McAdams wins 2023 William C. Holmberg Award for Lifetime Achievement in the Bioeconomy

March 7, 2023 |

The term advanced biofuels more or less originated as a catch all in the 2007 Energy Independence and Security Act, for the fuels that were not biodiesel, corn ethanol or cellulosic ethanol. At the time, it primarily referred to Brazilian sugarcane ethanol. Soon the term changed. corn ethanol had become big business, highly successful and there was controversy over land use, tax credits, emissions reductions, and blending mandates. 

At the same time, technology unlocked new options for drop-in fuels that would use wastes and residues as feedstocks, pose less of a challenge on land use, offer extravagant emissions reductions, and fit for new purposes such as aviation, heavy duty transport, and marine. They became what we know as advanced biofuels today.

A group of companies began to develop technologies, husband the new feedstocks, pioneer new catalysts, unveil new financing structures, test the finished fuels and sign offtake contracts. They needed policy support, a lot of it. It was in this context that the Advanced Biofuels Association was born.

Results speak for themselves. We keep a chart for the ABLC State of the Industry presentation on advanced biofuels planned capacity around the world, including biodiesel, renewable diesel and SAF. The number has risen to more than 27 billion gallons. In ethanol-equivalent terms, to put everything on an energy equivalent basis, that’s nearly 50 billion gallons counting RNG and something like 43 billion gallons without it. Will all of the planned capacity be built? Hard to say, but new projects are surfacing all the time, too — and look out for hydrogen too as an alternative fuel or fuel component.

The global development story of our times

Advanced biofuels, on a pound for pound basis, have been the development and deployment story of our times. The planned capacity represents something near 400 billion pounds, per year, including RNG gaseous fuels in the mix. 

By contrast, roughly 250 million pounds of iPhones have been sold since they were invented, to make a comparison based on tonnage. Says here that the consumption of plant-based meats might reach as much as 2 billion pounds per year by 2024. About 24 billion pounds of battery electric cars were sold last year, says here. There’s simply no comparison, in terms of scale, in the adoption of new technology.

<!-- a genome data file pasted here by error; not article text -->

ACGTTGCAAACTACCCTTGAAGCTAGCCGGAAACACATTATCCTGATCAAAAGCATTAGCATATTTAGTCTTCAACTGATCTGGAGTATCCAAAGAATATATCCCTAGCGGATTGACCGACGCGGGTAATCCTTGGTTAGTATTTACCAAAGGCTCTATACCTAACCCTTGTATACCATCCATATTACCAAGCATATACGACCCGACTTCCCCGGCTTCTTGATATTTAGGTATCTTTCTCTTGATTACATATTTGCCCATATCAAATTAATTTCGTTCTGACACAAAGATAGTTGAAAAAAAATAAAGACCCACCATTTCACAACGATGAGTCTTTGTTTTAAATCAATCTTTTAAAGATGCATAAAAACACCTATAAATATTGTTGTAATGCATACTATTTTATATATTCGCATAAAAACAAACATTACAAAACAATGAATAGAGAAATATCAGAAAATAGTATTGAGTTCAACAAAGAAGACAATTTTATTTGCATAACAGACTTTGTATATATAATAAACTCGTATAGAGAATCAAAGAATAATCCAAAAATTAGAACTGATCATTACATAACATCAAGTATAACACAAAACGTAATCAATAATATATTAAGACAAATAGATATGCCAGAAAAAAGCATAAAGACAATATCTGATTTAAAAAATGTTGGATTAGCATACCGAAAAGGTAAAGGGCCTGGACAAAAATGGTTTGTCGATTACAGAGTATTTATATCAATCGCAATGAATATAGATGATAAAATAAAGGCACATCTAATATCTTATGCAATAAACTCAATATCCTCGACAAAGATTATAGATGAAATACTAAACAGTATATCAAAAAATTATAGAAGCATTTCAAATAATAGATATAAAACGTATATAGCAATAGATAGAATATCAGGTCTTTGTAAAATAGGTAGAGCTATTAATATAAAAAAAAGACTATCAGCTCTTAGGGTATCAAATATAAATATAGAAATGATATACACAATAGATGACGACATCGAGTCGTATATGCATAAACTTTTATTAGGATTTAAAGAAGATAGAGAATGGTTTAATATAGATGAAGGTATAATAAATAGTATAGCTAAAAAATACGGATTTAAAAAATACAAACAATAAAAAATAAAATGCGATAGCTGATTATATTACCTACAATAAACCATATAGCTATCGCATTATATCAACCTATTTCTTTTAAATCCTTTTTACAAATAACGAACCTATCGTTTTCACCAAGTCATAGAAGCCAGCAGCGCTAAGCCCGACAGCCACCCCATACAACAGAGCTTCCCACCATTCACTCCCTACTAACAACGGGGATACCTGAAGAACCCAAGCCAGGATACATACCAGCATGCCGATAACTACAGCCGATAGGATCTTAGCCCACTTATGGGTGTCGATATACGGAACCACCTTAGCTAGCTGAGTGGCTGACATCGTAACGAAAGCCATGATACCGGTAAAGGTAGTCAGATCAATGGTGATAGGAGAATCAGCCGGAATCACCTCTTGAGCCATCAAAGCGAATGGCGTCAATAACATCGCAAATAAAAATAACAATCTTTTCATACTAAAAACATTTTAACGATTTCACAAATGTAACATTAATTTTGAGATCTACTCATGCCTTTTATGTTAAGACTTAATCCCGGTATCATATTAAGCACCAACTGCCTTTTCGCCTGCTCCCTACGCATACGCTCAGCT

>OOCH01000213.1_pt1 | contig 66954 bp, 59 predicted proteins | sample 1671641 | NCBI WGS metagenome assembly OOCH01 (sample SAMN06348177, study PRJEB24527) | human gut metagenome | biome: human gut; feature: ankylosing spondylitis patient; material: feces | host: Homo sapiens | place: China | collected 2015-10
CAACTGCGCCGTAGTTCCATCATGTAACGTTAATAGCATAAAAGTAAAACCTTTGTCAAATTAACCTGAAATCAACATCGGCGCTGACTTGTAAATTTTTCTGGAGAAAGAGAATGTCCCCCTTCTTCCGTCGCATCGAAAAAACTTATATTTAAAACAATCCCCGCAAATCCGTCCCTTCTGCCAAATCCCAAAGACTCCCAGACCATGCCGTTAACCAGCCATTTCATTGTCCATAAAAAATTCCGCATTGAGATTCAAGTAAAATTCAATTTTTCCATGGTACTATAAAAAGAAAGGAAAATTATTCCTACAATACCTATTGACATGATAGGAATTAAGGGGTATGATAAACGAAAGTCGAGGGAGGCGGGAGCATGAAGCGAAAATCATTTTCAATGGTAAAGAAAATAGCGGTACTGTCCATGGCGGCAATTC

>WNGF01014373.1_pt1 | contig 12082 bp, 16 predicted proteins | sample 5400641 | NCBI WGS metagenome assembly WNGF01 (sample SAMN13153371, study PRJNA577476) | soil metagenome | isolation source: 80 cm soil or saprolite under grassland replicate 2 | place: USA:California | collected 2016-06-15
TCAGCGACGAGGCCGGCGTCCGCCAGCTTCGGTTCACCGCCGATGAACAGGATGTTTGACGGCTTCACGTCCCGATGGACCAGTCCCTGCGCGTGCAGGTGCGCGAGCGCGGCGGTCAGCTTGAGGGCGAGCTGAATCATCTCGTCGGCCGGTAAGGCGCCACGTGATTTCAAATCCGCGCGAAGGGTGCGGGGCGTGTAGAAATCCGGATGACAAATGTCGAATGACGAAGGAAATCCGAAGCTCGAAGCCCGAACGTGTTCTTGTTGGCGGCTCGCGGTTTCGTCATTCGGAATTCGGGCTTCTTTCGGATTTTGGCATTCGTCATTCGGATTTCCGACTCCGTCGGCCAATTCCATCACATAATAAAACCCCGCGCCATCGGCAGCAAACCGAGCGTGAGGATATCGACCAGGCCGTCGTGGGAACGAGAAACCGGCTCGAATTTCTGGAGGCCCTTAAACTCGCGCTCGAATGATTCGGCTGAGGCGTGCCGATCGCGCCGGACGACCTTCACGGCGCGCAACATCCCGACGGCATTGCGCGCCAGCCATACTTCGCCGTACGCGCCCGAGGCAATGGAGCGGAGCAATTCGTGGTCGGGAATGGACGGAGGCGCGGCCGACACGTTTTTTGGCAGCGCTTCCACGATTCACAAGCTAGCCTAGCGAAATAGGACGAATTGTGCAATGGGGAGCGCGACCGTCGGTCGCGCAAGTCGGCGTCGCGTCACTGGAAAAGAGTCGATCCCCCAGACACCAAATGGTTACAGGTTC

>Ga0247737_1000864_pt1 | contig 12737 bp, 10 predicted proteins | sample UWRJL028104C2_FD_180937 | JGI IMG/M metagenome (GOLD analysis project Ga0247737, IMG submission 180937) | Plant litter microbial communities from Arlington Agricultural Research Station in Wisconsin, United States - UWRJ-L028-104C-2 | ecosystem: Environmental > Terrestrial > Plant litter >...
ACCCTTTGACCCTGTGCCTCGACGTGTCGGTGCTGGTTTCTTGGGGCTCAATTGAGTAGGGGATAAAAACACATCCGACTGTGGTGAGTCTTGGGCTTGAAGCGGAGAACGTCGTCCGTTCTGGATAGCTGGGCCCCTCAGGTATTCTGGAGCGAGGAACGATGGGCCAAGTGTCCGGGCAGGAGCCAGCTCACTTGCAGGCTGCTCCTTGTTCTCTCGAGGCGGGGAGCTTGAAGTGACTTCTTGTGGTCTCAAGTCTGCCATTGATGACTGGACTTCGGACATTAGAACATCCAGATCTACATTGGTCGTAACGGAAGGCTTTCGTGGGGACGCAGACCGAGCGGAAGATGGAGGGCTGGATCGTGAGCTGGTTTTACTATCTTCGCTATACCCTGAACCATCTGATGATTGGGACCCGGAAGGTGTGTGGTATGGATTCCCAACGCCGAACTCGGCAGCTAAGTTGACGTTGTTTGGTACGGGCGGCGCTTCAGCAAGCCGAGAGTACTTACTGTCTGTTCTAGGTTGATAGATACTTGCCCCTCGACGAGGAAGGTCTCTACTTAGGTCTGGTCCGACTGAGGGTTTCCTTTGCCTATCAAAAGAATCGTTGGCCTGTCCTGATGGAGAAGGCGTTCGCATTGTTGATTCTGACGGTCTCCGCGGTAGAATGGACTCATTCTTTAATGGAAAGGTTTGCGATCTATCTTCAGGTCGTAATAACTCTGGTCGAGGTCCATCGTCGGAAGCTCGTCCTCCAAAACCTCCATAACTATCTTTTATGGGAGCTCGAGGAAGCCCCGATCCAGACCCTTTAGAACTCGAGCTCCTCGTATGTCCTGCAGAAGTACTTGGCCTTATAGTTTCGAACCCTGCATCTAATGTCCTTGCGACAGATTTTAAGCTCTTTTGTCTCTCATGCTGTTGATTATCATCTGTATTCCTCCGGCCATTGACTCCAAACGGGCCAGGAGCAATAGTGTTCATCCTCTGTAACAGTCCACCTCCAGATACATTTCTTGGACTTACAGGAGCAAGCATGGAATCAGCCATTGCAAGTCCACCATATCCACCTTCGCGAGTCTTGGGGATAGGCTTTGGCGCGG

More is coming, and for good reasons. Advanced biofuels represent a solution for heavy-duty, especially long-range or where lift is needed, that supplements and complements the opportunities with battery-electric vehicles. Liquid energy storage is far preferable to batteries in stability and density. Plus, existing vehicles run on IC engines and advanced biofuels represent the best emissions option for them. Third, advanced biofuels offer the only known true carbon-negative pathways for energy consumption.

In a story as big as advanced biofuels, there are many heroes, and they have labored, all of them, under pressures of time, financial constraints, and sometimes the disdain of a foolish public who think that all their problems will go away when everything in the world is run on batteries.

The true leaders

The true progressives are the people who make progress; the true agents of change are the people who actually change things; the true conservatives are those who have helped us to conserve our natural resources and re-use our infrastructure, thereby preserving what is important in our way of life; the true liberals are those who liberate us from the geopolitics of oil, the emissions  that bedevil us, and the, miserable, turbulent, have/have-not society we get when we distribute wealth based on the vagaries of mineral deposits.

The 2023 William C. Holmberg Award for Lifetime Achievement in the Bioeconomy

They say that the Greatest Generation is the generation that fought the Second World War, but we may find that the Finest Generation may well be those who took up the challenge of changing the world’s energy platforms and paving the way for their adoption. Many of them came out of BP at a time when Lord John Brown declared that BP would henceforth stand for “Beyond Petroleum” and they have been the Beyond Petroleum Generation. C.J Warner, now on the Chevron board, Lee Edwards who led Virent in its early days, John Melo who has led Amyris more than 15 years. K’Lynne Johnson, the founding CEO of Elevance. Many others also answered the call. I thank them for courage, persistence, honest dealing, vision, and the dogged ability to deliver no matter the conditions.

Michael McAdams, founder and president, Advanced Biofuels Association

Our laureate today is one of those, an adviser to Lord Brown in an earlier phase of his career.

It is with pleasure that the 2023 William C. Holmberg Award for Lifetime Achievement in the Bioeconomy is awarded to Michael McAdams, founder and president of the Advanced Biofuels Association. At a ceremony on Thursday, March 23rd at 8am ET at ABLC 2023, we will have a chance to honor our 2023 laureate in person.

To paraphrase Lloyd Bentsen, I knew Bill Holmberg, I worked with him. Bill was a friend of mine. I can’t think of anyone who has better exemplified in recent years the spirit and determination of the man who gave his whole heart to the bioeconomy and whose name graces the Lifetime Achievement Award, than Mike McAdams.

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